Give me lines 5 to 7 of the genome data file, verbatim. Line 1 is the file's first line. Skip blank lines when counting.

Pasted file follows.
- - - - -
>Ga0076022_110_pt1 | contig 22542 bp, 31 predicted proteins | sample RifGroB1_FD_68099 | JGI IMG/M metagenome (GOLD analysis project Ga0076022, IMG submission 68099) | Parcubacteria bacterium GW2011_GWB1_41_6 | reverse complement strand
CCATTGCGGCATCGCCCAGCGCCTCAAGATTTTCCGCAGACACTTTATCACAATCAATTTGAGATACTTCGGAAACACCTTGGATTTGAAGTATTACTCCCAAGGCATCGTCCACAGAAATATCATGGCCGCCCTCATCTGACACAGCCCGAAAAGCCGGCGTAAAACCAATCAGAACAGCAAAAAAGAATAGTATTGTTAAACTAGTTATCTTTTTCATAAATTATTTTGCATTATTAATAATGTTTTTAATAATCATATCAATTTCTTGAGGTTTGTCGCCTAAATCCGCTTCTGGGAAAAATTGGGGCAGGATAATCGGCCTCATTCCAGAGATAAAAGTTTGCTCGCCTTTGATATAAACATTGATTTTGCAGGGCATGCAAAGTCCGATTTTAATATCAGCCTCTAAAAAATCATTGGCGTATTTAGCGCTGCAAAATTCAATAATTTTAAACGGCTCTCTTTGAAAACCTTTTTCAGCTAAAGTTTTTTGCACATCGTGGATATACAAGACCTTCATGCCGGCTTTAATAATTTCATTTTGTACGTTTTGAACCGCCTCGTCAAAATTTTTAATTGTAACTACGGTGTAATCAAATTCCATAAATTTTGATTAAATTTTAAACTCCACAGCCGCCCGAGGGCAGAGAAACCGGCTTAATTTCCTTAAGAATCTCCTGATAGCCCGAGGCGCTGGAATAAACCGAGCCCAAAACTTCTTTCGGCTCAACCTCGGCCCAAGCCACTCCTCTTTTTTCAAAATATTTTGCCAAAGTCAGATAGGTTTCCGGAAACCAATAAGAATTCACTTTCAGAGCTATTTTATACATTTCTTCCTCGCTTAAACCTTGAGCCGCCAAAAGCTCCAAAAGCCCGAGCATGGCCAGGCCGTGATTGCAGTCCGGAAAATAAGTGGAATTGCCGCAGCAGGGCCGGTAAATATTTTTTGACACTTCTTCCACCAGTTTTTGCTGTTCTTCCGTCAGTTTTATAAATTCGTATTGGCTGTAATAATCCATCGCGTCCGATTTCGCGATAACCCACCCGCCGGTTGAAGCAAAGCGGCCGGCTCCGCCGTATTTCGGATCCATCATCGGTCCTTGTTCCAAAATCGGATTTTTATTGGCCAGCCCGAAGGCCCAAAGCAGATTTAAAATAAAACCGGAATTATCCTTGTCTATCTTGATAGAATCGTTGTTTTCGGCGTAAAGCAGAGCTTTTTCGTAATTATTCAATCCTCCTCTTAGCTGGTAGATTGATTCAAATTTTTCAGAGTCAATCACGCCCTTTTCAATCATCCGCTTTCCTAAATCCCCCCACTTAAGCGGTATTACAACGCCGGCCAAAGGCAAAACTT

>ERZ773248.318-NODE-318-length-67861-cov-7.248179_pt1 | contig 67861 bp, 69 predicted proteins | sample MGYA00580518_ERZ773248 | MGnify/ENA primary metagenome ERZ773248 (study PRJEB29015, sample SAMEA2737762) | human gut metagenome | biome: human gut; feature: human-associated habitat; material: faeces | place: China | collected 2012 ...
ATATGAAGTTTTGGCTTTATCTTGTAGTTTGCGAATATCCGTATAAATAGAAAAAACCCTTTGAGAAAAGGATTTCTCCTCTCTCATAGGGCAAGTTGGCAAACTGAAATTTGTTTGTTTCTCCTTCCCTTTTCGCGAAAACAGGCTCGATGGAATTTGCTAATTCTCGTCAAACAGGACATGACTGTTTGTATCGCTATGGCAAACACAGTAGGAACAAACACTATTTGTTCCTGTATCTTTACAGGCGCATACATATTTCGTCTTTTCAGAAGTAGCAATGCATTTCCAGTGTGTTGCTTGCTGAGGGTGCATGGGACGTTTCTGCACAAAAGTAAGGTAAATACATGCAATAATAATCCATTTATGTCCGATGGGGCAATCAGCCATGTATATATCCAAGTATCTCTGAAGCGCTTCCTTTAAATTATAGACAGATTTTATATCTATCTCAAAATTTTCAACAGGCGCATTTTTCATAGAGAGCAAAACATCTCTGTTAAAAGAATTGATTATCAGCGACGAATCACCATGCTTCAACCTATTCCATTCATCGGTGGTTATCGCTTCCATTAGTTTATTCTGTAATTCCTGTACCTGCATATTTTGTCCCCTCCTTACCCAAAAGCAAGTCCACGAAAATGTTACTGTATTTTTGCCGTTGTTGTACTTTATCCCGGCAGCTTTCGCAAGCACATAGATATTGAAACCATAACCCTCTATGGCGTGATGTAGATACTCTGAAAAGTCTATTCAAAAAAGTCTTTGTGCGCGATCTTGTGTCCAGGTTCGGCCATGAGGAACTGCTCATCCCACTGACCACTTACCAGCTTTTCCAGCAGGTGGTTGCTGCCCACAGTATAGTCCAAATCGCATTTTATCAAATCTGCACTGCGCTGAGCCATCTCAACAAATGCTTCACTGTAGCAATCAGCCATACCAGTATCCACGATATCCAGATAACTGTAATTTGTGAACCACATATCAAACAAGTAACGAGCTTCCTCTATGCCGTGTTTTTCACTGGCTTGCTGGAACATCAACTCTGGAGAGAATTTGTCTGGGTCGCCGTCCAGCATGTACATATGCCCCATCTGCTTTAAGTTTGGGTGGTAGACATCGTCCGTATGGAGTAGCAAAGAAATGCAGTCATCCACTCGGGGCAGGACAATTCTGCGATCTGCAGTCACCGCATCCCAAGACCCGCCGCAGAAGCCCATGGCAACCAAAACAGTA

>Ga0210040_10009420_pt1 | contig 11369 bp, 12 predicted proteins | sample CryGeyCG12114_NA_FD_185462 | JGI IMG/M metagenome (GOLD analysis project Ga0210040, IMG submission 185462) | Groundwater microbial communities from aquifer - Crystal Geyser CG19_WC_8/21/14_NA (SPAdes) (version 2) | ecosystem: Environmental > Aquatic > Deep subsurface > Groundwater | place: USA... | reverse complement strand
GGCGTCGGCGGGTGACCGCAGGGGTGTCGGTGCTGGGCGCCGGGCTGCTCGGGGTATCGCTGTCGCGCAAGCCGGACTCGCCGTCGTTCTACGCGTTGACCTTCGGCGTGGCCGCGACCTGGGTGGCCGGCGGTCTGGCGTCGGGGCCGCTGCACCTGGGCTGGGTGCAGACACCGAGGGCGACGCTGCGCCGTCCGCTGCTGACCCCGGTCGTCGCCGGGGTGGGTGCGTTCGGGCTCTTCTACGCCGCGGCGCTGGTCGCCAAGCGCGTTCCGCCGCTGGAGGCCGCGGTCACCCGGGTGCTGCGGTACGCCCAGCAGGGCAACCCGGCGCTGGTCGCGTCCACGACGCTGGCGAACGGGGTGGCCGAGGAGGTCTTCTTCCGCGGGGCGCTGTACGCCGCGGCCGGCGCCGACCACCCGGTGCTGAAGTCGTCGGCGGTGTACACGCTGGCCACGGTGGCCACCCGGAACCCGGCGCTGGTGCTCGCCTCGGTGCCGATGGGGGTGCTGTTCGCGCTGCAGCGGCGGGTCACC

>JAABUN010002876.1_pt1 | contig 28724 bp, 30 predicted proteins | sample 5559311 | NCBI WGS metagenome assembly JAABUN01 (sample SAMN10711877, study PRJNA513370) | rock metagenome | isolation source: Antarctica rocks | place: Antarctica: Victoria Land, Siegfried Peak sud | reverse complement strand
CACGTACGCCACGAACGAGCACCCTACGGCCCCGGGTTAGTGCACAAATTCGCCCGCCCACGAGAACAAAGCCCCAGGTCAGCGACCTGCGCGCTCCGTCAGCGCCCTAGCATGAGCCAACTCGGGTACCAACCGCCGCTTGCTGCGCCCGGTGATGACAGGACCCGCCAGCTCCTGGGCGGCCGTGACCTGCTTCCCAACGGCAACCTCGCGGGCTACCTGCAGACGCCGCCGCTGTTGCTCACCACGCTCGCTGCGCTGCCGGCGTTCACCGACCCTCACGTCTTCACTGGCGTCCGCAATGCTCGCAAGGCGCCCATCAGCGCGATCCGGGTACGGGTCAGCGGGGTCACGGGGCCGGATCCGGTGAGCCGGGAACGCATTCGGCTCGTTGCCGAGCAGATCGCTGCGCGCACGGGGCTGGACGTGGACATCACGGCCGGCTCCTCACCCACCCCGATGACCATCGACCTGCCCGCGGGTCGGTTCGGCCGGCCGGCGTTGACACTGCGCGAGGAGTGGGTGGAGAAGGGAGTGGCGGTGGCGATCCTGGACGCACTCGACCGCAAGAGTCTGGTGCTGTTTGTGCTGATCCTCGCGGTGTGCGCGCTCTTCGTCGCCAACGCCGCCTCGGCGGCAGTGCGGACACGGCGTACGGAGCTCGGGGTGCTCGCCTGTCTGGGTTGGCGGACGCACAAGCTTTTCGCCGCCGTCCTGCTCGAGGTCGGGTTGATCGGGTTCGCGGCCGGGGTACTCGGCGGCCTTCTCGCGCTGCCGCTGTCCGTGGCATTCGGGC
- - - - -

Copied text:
>Ga0210040_10009420_pt1 | contig 11369 bp, 12 predicted proteins | sample CryGeyCG12114_NA_FD_185462 | JGI IMG/M metagenome (GOLD analysis project Ga0210040, IMG submission 185462) | Groundwater microbial communities from aquifer - Crystal Geyser CG19_WC_8/21/14_NA (SPAdes) (version 2) | ecosystem: Environmental > Aquatic > Deep subsurface > Groundwater | place: USA... | reverse complement strand
GGCGTCGGCGGGTGACCGCAGGGGTGTCGGTGCTGGGCGCCGGGCTGCTCGGGGTATCGCTGTCGCGCAAGCCGGACTCGCCGTCGTTCTACGCGTTGACCTTCGGCGTGGCCGCGACCTGGGTGGCCGGCGGTCTGGCGTCGGGGCCGCTGCACCTGGGCTGGGTGCAGACACCGAGGGCGACGCTGCGCCGTCCGCTGCTGACCCCGGTCGTCGCCGGGGTGGGTGCGTTCGGGCTCTTCTACGCCGCGGCGCTGGTCGCCAAGCGCGTTCCGCCGCTGGAGGCCGCGGTCACCCGGGTGCTGCGGTACGCCCAGCAGGGCAACCCGGCGCTGGTCGCGTCCACGACGCTGGCGAACGGGGTGGCCGAGGAGGTCTTCTTCCGCGGGGCGCTGTACGCCGCGGCCGGCGCCGACCACCCGGTGCTGAAGTCGTCGGCGGTGTACACGCTGGCCACGGTGGCCACCCGGAACCCGGCGCTGGTGCTCGCCTCGGTGCCGATGGGGGTGCTGTTCGCGCTGCAGCGGCGGGTCACC

>JAABUN010002876.1_pt1 | contig 28724 bp, 30 predicted proteins | sample 5559311 | NCBI WGS metagenome assembly JAABUN01 (sample SAMN10711877, study PRJNA513370) | rock metagenome | isolation source: Antarctica rocks | place: Antarctica: Victoria Land, Siegfried Peak sud | reverse complement strand